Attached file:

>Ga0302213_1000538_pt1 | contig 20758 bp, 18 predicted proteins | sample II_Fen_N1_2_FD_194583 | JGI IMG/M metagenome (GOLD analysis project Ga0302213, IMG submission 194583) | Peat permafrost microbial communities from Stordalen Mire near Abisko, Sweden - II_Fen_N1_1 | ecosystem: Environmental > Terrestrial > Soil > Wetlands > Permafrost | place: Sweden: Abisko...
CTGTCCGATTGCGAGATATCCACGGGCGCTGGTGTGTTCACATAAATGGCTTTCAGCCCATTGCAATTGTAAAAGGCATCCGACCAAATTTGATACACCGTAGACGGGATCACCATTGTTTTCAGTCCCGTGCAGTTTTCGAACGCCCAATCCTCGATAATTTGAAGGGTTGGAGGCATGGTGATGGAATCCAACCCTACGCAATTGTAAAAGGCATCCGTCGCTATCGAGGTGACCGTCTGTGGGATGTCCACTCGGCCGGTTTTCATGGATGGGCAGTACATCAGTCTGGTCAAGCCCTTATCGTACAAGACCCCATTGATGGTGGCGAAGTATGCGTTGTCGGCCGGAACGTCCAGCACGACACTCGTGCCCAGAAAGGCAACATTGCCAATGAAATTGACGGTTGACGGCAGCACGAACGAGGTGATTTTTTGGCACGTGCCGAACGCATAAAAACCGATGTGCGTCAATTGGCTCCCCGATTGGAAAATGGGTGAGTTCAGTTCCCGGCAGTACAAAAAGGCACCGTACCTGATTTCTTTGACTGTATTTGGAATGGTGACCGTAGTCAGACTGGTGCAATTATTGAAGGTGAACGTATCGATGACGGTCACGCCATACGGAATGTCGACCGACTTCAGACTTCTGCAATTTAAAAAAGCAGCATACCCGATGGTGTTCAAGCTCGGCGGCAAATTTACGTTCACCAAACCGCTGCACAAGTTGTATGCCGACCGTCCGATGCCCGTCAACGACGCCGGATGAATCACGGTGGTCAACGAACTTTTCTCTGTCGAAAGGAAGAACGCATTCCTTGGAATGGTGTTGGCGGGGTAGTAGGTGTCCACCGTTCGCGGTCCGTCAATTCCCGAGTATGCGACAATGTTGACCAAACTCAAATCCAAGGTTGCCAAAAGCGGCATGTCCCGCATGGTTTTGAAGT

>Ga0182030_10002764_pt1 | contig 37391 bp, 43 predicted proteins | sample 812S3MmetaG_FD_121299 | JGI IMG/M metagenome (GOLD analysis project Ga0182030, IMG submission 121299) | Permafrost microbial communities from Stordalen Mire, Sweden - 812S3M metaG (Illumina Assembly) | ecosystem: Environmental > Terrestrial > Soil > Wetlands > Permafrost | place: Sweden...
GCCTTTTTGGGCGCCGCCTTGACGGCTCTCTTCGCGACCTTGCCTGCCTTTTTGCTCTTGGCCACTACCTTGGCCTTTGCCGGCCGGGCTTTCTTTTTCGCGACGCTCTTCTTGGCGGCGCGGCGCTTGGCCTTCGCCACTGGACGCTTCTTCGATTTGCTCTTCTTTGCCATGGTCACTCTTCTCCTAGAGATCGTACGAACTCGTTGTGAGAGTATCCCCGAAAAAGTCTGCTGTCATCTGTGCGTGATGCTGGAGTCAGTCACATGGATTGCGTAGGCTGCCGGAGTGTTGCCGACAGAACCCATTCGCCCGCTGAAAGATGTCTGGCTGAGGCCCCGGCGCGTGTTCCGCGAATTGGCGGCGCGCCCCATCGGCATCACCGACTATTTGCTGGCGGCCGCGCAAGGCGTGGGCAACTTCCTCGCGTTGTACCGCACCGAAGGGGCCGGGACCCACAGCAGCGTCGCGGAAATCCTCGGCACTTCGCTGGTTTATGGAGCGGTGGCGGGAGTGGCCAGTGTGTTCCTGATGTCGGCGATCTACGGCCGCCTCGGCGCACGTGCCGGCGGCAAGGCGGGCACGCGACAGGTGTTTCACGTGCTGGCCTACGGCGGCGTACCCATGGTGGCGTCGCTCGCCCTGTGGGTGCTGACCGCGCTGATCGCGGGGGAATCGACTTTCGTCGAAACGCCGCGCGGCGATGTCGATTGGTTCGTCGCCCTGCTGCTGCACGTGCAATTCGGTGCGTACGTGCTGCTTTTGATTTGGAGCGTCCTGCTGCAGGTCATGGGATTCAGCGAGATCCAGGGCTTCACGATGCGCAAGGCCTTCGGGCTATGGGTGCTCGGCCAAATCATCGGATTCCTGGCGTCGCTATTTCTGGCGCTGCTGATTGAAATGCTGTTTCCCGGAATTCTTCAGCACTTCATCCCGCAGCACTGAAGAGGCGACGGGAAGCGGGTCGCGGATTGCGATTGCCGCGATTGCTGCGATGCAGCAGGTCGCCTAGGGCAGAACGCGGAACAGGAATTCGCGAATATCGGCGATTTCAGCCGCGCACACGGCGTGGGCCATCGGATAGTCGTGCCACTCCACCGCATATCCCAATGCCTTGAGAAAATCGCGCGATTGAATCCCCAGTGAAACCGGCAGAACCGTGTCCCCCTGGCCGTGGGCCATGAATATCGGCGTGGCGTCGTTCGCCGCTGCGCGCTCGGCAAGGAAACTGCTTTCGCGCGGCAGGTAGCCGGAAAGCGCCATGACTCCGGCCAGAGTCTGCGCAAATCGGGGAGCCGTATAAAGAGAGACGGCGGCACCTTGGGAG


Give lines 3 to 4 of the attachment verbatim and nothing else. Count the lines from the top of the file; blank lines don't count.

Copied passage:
>Ga0182030_10002764_pt1 | contig 37391 bp, 43 predicted proteins | sample 812S3MmetaG_FD_121299 | JGI IMG/M metagenome (GOLD analysis project Ga0182030, IMG submission 121299) | Permafrost microbial communities from Stordalen Mire, Sweden - 812S3M metaG (Illumina Assembly) | ecosystem: Environmental > Terrestrial > Soil > Wetlands > Permafrost | place: Sweden...
GCCTTTTTGGGCGCCGCCTTGACGGCTCTCTTCGCGACCTTGCCTGCCTTTTTGCTCTTGGCCACTACCTTGGCCTTTGCCGGCCGGGCTTTCTTTTTCGCGACGCTCTTCTTGGCGGCGCGGCGCTTGGCCTTCGCCACTGGACGCTTCTTCGATTTGCTCTTCTTTGCCATGGTCACTCTTCTCCTAGAGATCGTACGAACTCGTTGTGAGAGTATCCCCGAAAAAGTCTGCTGTCATCTGTGCGTGATGCTGGAGTCAGTCACATGGATTGCGTAGGCTGCCGGAGTGTTGCCGACAGAACCCATTCGCCCGCTGAAAGATGTCTGGCTGAGGCCCCGGCGCGTGTTCCGCGAATTGGCGGCGCGCCCCATCGGCATCACCGACTATTTGCTGGCGGCCGCGCAAGGCGTGGGCAACTTCCTCGCGTTGTACCGCACCGAAGGGGCCGGGACCCACAGCAGCGTCGCGGAAATCCTCGGCACTTCGCTGGTTTATGGAGCGGTGGCGGGAGTGGCCAGTGTGTTCCTGATGTCGGCGATCTACGGCCGCCTCGGCGCACGTGCCGGCGGCAAGGCGGGCACGCGACAGGTGTTTCACGTGCTGGCCTACGGCGGCGTACCCATGGTGGCGTCGCTCGCCCTGTGGGTGCTGACCGCGCTGATCGCGGGGGAATCGACTTTCGTCGAAACGCCGCGCGGCGATGTCGATTGGTTCGTCGCCCTGCTGCTGCACGTGCAATTCGGTGCGTACGTGCTGCTTTTGATTTGGAGCGTCCTGCTGCAGGTCATGGGATTCAGCGAGATCCAGGGCTTCACGATGCGCAAGGCCTTCGGGCTATGGGTGCTCGGCCAAATCATCGGATTCCTGGCGTCGCTATTTCTGGCGCTGCTGATTGAAATGCTGTTTCCCGGAATTCTTCAGCACTTCATCCCGCAGCACTGAAGAGGCGACGGGAAGCGGGTCGCGGATTGCGATTGCCGCGATTGCTGCGATGCAGCAGGTCGCCTAGGGCAGAACGCGGAACAGGAATTCGCGAATATCGGCGATTTCAGCCGCGCACACGGCGTGGGCCATCGGATAGTCGTGCCACTCCACCGCATATCCCAATGCCTTGAGAAAATCGCGCGATTGAATCCCCAGTGAAACCGGCAGAACCGTGTCCCCCTGGCCGTGGGCCATGAATATCGGCGTGGCGTCGTTCGCCGCTGCGCGCTCGGCAAGGAAACTGCTTTCGCGCGGCAGGTAGCCGGAAAGCGCCATGACTCCGGCCAGAGTCTGCGCAAATCGGGGAGCCGTATAAAGAGAGACGGCGGCACCTTGGGAG